Several of the largest banks also outlined new efforts to cut costs and make more efficient use of capital, in their fourth-quarter earnings announcements:
- Citigroup (C) announced several moves to lower its expenses by $900 million during 2013, with cost savings increasing to $1.1 billion 2014, at the relatively meager cost of $300 million in annual revenue. The moves included the closure of 84 branches and the elimination of 11,000 positions, and new CEO Michael Corbat said all the right things during the company's fourth-quarter earnings conference call, including the company's need to "get to a point where we stop destroying our shareholders' capital, and the need to "run a smart and efficient business that's good at its allocation of its resources."
- Morgan Stanley (MS) said it had already met its goal to reduce its fixed-income risk-weighted assets to $280 billion from $390 billion at the end of the third quarter of 2011, and was on track to lower the RWA to $255 billion by the end of 2013, and eventually to less than $200 billion by the end of 2014. The company also said it would accelerate its purchase of the remaining stake in its brokerage joint venture with Citigroup, to complete the purchase by the end of 2013, when its agreement with Citi last year called for Morgan Stanley to complete the acquisition by 2015. Having 100% ownership of the brokerage will enable "greater order flow capture," increase deposit funding and lower expenses by eliminating the joint venture agreements and expenses, according to the company. Morgan Stanley in 2012 reduced its work force by 7% and said it planned to cut staffing by another 10% in 2013.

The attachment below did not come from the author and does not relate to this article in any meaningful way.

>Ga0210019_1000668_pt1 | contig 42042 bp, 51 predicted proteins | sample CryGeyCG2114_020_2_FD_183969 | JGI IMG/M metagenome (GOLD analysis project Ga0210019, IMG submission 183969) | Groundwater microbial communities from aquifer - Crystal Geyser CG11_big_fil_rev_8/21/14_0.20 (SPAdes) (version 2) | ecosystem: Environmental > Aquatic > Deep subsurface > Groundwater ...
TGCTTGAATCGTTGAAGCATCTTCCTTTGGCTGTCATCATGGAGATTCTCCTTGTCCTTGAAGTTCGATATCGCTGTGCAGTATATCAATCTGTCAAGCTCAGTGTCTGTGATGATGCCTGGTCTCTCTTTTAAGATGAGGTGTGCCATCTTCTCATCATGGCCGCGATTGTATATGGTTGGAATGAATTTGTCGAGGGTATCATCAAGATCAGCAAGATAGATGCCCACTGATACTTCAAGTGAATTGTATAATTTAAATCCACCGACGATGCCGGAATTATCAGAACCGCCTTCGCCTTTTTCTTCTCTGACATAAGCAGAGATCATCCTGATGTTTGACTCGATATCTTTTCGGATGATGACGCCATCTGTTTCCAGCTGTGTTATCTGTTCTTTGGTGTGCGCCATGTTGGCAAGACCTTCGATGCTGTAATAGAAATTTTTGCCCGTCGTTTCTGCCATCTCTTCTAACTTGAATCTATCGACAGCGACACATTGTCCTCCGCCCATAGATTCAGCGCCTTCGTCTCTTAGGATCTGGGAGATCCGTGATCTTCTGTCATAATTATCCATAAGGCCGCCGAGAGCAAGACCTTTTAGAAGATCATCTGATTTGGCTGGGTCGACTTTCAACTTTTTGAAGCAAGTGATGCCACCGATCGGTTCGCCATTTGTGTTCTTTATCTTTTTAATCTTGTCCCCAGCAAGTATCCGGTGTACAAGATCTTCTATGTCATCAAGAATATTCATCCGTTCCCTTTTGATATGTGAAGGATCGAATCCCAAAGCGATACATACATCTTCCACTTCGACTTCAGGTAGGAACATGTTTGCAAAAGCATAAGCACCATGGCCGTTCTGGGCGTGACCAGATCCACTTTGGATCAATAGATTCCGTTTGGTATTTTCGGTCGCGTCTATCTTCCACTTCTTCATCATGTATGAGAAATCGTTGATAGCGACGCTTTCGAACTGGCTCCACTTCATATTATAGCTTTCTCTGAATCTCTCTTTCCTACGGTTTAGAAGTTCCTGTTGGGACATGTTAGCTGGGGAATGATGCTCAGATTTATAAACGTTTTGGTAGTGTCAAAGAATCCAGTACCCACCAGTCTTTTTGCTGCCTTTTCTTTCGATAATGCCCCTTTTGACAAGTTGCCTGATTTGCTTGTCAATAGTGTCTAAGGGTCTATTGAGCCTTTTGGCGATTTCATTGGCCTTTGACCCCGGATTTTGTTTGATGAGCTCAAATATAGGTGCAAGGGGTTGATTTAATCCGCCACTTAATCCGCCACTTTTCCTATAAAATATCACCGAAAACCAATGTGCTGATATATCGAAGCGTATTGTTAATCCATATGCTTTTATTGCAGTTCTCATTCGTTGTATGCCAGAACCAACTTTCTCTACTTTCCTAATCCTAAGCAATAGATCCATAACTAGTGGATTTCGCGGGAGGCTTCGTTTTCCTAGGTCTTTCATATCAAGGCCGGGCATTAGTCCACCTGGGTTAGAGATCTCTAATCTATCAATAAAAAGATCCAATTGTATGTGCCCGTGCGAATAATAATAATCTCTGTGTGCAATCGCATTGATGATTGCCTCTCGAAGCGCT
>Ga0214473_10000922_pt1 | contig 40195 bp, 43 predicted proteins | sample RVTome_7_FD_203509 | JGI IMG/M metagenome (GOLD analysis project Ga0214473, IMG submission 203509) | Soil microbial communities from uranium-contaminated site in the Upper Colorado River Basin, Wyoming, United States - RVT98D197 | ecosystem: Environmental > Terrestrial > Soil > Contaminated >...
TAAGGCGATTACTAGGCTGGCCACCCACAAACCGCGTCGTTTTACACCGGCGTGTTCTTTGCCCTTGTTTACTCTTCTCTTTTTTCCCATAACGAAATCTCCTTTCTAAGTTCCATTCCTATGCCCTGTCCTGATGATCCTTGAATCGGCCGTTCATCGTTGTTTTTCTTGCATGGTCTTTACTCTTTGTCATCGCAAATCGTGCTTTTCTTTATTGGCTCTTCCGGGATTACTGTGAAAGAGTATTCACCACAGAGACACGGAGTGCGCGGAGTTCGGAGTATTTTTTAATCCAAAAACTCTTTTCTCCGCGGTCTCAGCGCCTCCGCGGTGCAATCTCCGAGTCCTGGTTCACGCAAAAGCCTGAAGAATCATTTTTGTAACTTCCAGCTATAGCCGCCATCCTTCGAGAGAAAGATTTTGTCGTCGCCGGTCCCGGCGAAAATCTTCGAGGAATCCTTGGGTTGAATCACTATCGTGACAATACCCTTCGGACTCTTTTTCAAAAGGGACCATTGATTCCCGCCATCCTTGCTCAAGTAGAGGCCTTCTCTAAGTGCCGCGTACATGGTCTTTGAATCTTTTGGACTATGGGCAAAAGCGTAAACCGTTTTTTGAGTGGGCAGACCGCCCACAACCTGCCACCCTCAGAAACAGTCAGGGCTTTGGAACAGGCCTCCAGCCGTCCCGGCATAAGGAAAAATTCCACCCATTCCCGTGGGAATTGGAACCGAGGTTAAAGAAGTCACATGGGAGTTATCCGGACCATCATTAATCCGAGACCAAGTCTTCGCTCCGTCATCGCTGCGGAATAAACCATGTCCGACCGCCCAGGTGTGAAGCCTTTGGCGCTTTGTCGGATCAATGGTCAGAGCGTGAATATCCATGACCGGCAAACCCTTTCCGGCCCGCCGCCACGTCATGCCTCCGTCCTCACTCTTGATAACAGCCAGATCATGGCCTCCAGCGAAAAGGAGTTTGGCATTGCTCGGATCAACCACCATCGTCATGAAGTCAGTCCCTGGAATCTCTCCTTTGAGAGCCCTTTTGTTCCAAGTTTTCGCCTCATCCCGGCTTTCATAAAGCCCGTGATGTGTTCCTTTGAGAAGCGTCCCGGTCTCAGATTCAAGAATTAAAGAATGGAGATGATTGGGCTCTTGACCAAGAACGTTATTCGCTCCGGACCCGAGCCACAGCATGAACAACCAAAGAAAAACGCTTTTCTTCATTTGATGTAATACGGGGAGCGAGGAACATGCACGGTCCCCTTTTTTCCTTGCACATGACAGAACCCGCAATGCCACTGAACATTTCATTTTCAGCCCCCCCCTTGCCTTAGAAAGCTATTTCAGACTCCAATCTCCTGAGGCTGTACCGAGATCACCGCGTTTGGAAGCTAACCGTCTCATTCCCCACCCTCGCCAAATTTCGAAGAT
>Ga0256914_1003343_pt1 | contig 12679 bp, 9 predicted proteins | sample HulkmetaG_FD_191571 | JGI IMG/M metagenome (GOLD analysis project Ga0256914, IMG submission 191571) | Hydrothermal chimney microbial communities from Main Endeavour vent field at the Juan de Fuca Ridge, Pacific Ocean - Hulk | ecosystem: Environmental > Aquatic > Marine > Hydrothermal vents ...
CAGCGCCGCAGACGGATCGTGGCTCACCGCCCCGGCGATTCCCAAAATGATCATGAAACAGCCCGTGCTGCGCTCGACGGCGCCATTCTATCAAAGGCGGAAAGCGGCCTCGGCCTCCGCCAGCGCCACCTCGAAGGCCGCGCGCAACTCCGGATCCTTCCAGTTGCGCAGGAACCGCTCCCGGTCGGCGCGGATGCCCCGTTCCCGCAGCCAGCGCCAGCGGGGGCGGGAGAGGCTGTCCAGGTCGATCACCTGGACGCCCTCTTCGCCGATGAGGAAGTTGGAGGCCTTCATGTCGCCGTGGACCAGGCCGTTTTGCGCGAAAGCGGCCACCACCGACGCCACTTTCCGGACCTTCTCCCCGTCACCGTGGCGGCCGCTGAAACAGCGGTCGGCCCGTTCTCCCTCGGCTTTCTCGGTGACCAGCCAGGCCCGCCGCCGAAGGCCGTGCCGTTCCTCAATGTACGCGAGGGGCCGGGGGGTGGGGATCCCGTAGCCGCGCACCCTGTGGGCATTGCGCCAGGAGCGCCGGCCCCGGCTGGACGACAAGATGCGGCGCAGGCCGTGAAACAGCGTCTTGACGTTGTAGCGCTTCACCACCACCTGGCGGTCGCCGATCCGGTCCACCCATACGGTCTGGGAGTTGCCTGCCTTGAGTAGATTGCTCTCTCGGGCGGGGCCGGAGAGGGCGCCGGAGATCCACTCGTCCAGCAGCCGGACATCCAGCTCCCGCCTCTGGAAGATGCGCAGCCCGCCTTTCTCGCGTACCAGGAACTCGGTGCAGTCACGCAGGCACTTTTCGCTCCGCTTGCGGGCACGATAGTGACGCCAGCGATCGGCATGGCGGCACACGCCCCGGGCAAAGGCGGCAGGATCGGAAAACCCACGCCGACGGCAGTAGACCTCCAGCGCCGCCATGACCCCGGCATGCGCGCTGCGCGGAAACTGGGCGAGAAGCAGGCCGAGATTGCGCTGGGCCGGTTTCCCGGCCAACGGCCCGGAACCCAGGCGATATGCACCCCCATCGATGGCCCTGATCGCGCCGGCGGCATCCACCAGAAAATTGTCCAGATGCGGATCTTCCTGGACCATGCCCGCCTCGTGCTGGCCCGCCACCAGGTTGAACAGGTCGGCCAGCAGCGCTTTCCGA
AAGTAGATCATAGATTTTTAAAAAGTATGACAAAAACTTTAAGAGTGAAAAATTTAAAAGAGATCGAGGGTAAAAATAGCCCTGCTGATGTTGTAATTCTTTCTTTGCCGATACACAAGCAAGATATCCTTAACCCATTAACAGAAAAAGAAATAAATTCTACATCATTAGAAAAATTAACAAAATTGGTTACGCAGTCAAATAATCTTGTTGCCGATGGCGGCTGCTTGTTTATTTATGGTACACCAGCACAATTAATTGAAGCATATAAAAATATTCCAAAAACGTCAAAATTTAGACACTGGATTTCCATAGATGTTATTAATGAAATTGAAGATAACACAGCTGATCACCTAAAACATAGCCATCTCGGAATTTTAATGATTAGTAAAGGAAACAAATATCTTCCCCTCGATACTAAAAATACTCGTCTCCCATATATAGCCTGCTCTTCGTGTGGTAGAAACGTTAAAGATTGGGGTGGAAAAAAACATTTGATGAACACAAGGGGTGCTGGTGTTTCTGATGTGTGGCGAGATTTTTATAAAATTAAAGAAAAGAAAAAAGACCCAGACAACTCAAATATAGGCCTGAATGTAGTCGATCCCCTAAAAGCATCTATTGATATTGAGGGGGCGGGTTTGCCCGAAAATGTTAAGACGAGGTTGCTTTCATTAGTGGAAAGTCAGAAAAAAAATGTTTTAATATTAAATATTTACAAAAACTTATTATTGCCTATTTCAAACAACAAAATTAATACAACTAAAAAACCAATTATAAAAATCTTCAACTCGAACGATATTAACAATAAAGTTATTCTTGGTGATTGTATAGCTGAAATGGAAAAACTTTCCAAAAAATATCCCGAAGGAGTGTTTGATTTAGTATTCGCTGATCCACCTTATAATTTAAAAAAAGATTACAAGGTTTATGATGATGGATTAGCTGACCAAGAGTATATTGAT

- Bank of America (BAC) said that its fourth-quarter noninterest expenses declined 6% year-over-year, and that it had reduced its staff levels by 1% sequentially and 5% year-over-year. The company's deals earlier this month to sell servicing rights on roughly $300 billion in mortgage loans will also help to lower its legacy assets servicing (LAS) expenses by $1 billion during 2013.
Kotowski said that the big banks' cost savings "are still aspirational as opposed to realized," but that the "aspirations now seem to be more grounded given the stable and predictable performance in 2012. Thus, they have more credibility now than they did at any other time in the recent past when everything always seemed to be in flux."
Net Interest Income Bottoms
For the eight banks covered in his report, including Bank of America, Citigroup, Morgan Stanley, Goldman Sachs, Capital One (COF), JPMorgan Chase (JPM), U.S. Bancorp (USB) and Wells Fargo (WFC), Kotowski said that fourth-quarter net interest income "ticked up by 1.3% linked quarter," and said that the sequential comparison was a "clean one," since the third and fourth quarters each had 92 days, an because Capital One's acquisition of HSBC's U.S. credit card portfolio was completed during the second quarter.
"Thus, the 1.3% NII growth seems mainly related to the 0.5% loan growth," Kotowski says, with non-real estate commercial and industrial lending being "the single biggest growth engine." January data from the Federal Reserve indicates a 4.8% year-over-year growth rate for C&I loans, although "the 'other consumer' category, which is dominated by auto lending and 'closed-end mortgages' (primarily jumbos) both started growing in January of 2012 and are now growing at 3.8% and 5.4%, respectively."
Kotowski said that during the fourth quarter, "fee income was clearly a bright spot, up 14.1% year over year," for the large-cap banks he covers, leaving out Goldman Sachs and Morgan Stanley.
For the group of six banks, investment banking fees were up 56% year-over-year, to $4.341 billion in the fourth quarter, while mortgage banking fees were up 31% year-over-year, to $7.214 billion. JPMorgan saw the most growth in mortgage banking revenue, rising to $2.035 billion in the fourth quarter, from $725 million a year earlier. Bank of America saw its mortgage revenue decline to $1.635 billion in the fourth quarter from $2.119 billion in the fourth quarter of 2011, reflecting in part the company's long-running dispute with Fannie Mae (FNMA), which has now been resolved.
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